Professor sheds light on DNA mechanisms

July 17, 2009

By manipulating individual atoms in DNA and forming unique molecules, a Georgia State University researcher hopes to open new avenues in research towards better understanding the mechanisms of DNA replication and transcription, and perhaps leading to new treatments for diseases.

Chemistry and professor Zhen Huang and his lab were able, for the first time, to manipulate methyl and phosphate groups of molecules in DNA that has been altered to contain selenium in order to bring them close enough together to form .

Such interactions may reduce the energy needed for a process called DNA duplex separation, thereby playing a role in the unwinding of DNA, which must happen in order for the genetic code to be copied and transcribed during and transcription. The research also helps to explain how energy is used in the process, Huang said.

“Assume that you want to do something, like to move an object from downstairs to upstairs, or building a pyramid where heavy blocks have to be transported,” Huang said. “You need lots of energy for these processes.

“If you need lots of energy, it will be a slow process or become inhibited because it consumes too much energy.”

With DNA in humans, the genome is comprised of about 3 billion base pairs, which are part of DNA's “ladder” in the which forms the code that causes certain genetic traits. If it takes a lot of energy to unwind DNA in order to duplicate, the process is slowed. On the other hand, if cellular dividing is too fast, DNA isn’t copied properly with full length, which causes unhealthy cells to be formed.

New research directions may open from the study, which could also have practical implications, Huang said, such as better understanding how RNA, which is involved in protein synthesis, is transcribed and works.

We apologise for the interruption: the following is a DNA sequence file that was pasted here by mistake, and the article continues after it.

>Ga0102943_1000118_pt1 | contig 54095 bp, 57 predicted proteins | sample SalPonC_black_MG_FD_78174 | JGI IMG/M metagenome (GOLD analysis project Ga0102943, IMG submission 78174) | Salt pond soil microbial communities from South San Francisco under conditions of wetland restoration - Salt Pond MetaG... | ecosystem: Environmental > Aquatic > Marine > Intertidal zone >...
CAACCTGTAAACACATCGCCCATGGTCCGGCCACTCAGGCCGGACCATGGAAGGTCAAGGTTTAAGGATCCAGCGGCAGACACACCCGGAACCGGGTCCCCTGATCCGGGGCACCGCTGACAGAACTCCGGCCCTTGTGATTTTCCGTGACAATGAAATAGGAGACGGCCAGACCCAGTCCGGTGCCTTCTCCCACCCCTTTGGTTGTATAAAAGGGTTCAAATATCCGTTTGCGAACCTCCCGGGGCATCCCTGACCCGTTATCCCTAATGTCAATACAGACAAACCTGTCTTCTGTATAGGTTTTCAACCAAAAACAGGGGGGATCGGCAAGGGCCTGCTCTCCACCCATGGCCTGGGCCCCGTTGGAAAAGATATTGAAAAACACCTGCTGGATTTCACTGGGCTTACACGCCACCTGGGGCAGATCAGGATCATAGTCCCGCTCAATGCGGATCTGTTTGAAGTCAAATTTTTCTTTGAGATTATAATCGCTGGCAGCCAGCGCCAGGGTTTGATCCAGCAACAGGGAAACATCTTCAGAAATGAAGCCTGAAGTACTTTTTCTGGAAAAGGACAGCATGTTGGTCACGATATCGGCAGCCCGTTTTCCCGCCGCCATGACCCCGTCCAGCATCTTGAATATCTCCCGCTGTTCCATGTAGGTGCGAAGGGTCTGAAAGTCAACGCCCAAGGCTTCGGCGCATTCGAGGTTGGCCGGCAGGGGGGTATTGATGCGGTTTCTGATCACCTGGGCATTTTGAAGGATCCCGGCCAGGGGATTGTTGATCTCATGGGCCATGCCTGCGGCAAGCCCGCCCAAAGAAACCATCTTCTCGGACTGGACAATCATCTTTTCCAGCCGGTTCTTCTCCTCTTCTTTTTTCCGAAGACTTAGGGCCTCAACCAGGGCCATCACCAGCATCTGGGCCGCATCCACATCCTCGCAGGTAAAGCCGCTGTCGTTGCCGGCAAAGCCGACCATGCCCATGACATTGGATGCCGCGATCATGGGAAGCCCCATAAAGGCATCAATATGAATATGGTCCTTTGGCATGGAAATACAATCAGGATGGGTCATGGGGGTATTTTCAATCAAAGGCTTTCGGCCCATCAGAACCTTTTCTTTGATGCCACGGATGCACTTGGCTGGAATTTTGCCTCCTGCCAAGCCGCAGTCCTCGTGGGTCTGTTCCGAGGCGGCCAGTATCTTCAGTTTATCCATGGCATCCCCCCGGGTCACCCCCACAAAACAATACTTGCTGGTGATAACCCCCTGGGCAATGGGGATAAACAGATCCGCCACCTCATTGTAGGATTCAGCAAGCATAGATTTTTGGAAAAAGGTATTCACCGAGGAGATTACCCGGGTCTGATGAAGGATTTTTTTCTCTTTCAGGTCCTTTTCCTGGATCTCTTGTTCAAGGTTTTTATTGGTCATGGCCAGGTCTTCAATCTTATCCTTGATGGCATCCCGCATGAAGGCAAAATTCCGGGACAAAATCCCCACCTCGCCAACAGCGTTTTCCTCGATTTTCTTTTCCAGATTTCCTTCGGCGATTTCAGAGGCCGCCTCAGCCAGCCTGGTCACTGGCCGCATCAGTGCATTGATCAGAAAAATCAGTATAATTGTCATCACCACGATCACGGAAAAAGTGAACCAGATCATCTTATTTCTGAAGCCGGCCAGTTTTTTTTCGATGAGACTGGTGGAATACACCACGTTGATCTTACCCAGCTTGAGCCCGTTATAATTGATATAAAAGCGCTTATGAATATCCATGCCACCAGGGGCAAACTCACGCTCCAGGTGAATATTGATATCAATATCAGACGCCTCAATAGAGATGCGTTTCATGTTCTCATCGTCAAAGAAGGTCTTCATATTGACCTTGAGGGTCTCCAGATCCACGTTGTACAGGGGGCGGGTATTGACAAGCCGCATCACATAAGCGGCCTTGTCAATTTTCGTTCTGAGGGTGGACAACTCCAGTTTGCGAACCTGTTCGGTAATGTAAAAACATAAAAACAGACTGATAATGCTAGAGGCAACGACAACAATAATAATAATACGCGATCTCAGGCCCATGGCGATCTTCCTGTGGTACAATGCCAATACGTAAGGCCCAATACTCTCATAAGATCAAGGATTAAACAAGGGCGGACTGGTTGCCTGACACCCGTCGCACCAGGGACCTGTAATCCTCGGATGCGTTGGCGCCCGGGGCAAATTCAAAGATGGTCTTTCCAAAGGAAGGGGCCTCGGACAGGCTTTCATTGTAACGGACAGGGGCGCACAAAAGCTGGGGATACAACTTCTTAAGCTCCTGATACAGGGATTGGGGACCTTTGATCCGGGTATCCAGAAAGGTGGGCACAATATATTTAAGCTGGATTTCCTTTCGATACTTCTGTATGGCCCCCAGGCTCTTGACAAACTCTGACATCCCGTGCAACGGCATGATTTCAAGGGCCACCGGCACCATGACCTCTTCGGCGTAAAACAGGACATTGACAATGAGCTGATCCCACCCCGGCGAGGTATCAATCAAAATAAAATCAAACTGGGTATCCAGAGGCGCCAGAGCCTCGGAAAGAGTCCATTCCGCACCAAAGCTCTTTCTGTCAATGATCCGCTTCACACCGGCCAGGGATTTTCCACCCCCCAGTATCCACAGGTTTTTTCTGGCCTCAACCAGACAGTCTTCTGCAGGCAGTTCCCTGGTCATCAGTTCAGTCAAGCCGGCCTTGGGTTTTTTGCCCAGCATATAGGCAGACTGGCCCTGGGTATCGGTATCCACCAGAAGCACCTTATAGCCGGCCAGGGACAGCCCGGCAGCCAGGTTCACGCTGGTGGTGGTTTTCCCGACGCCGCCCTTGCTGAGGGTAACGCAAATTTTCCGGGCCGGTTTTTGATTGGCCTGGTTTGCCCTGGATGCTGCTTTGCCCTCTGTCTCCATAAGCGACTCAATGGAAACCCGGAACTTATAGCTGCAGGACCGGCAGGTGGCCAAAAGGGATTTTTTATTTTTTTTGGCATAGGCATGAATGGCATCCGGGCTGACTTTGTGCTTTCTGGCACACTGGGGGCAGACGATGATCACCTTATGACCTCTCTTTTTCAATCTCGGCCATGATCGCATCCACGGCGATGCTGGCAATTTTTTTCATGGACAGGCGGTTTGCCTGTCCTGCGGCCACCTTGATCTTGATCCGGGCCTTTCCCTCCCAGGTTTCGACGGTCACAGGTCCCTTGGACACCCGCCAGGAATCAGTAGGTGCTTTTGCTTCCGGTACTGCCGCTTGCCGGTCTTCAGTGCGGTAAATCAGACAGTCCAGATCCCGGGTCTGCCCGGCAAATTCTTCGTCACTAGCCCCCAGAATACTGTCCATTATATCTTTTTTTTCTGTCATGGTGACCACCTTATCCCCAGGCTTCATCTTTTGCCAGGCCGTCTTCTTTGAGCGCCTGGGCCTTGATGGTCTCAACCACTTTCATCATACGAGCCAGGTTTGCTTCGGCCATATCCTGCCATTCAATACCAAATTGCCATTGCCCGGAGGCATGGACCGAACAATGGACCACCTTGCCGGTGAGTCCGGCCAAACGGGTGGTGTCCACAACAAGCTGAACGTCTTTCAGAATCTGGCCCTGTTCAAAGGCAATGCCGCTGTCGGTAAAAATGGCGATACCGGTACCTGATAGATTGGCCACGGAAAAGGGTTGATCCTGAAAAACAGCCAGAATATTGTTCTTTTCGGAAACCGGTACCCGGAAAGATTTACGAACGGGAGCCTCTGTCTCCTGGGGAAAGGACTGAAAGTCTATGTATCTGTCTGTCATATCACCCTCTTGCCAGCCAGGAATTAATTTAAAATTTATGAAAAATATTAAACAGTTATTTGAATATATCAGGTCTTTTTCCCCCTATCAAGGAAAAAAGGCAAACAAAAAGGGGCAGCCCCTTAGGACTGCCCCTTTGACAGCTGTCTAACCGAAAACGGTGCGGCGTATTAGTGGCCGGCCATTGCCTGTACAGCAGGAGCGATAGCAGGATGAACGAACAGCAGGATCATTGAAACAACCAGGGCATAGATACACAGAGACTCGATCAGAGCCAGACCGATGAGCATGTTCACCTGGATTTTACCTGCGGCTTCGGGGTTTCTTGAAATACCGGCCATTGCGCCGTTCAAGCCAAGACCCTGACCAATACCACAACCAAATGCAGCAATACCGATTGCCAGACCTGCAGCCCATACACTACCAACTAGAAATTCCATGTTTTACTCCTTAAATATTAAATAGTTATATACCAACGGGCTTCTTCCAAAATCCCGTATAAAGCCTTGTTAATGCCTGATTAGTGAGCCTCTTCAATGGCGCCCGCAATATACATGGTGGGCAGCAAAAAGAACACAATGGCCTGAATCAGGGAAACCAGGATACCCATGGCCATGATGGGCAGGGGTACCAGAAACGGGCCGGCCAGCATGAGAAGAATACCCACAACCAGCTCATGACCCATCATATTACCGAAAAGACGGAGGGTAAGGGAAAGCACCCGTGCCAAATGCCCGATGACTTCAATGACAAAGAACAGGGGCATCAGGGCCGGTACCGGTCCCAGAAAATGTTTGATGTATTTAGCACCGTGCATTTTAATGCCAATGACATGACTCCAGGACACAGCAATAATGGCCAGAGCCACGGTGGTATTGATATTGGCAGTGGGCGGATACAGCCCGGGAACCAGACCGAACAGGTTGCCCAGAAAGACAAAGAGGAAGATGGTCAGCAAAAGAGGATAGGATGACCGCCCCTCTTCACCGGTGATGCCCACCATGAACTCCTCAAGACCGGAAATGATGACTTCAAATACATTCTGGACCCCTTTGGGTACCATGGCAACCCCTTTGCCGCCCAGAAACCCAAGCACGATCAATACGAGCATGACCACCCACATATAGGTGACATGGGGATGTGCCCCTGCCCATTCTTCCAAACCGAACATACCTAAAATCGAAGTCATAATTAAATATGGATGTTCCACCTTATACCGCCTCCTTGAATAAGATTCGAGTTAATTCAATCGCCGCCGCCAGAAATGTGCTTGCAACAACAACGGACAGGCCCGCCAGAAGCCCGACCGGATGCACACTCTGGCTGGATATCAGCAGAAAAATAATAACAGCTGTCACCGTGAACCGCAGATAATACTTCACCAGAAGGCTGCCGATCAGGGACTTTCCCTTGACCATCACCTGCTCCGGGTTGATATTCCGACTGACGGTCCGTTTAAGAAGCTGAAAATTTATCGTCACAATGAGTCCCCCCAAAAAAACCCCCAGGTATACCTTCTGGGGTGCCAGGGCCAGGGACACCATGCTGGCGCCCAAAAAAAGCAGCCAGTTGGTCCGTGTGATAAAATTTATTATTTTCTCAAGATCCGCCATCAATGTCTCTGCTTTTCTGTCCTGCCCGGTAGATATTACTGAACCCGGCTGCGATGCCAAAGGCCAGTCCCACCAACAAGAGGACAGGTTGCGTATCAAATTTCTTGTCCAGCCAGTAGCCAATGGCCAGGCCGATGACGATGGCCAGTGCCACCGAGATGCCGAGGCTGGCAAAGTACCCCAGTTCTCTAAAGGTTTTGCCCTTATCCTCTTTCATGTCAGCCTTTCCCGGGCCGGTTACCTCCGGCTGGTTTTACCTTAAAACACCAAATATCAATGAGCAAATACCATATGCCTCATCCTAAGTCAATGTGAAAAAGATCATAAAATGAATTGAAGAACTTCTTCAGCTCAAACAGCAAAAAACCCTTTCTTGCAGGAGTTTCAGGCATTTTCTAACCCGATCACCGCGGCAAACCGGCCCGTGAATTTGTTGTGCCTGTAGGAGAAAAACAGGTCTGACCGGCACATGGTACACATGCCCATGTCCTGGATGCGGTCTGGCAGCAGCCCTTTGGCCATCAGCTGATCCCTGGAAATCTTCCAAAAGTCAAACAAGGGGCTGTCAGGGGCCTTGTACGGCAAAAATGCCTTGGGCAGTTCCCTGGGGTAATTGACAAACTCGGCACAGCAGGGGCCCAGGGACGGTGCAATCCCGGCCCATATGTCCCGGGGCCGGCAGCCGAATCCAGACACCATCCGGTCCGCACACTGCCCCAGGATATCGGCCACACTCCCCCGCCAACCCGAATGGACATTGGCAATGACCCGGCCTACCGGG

If scientists know the shape and structure of and , scientists can design drugs to bind to the molecules in question — inhibiting the expression and progression of a disease, thus killing it off — whether it’s cancer, HIV or any other viruses.

The research appears in the June 8, 2009 edition of Chemical & Engineering News and in the June 2009 edition of Organic Letters.

Provided by Georgia State University (news : web)

Explore further: DNA constraints control structure of attached macromolecules

Related Stories

DNA constraints control structure of attached macromolecules

June 28, 2005

A new method for manipulating macromolecules has been developed by researchers at the University of Illinois at Urbana-Champaign. The technique uses double-stranded DNA to direct the behavior of other molecules. In previous ...

Backtracking on DNA

June 23, 2009

( -- Accuracy is essential for life, so in converting the information stored in DNA into a form in which it can be used, a high level of precision is required. Dr Tanniemola Liverpool from the Department of Mathematics, ...

Recommended for you

Organic semiconductors get weird at the edge

October 6, 2015

As the push for tinier and faster electronics continues, a new finding by scientists at the University of British Columbia (UBC) and Monash University could help inform the design of the next generation of cheaper, more efficient ...

New polymer creates safer fuels

October 1, 2015

Before embarking on a transcontinental journey, jet airplanes fill up with tens of thousands of gallons of fuel. In the event of a crash, such large quantities of fuel increase the severity of an explosion upon impact. Researchers ...

Researchers print inside gels to create unique shapes

September 30, 2015

(—A team of researchers at the University of Florida has taken the technique of printing objects inside of a gel a step further by using a highly shear-rate sensitive gel. In their paper published in the journal ...


Please sign in to add a comment. Registration is free, and takes less than a minute. Read more

Click here to reset your password.
Sign in to get notified via email when new comments are made.